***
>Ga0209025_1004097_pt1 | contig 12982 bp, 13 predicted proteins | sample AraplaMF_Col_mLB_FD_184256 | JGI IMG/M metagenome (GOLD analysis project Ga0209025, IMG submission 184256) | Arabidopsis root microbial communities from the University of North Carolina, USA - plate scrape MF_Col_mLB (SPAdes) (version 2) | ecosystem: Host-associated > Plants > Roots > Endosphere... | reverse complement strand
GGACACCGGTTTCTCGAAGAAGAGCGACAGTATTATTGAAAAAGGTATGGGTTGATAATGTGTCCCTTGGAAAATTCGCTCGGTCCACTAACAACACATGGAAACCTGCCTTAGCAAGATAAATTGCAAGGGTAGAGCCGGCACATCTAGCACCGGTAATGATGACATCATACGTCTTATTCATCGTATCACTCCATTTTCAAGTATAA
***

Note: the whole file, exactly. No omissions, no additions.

>Ga0209025_1004097_pt1 | contig 12982 bp, 13 predicted proteins | sample AraplaMF_Col_mLB_FD_184256 | JGI IMG/M metagenome (GOLD analysis project Ga0209025, IMG submission 184256) | Arabidopsis root microbial communities from the University of North Carolina, USA - plate scrape MF_Col_mLB (SPAdes) (version 2) | ecosystem: Host-associated > Plants > Roots > Endosphere... | reverse complement strand
GGACACCGGTTTCTCGAAGAAGAGCGACAGTATTATTGAAAAAGGTATGGGTTGATAATGTGTCCCTTGGAAAATTCGCTCGGTCCACTAACAACACATGGAAACCTGCCTTAGCAAGATAAATTGCAAGGGTAGAGCCGGCACATCTAGCACCGGTAATGATGACATCATACGTCTTATTCATCGTATCACTCCATTTTCAAGTATAA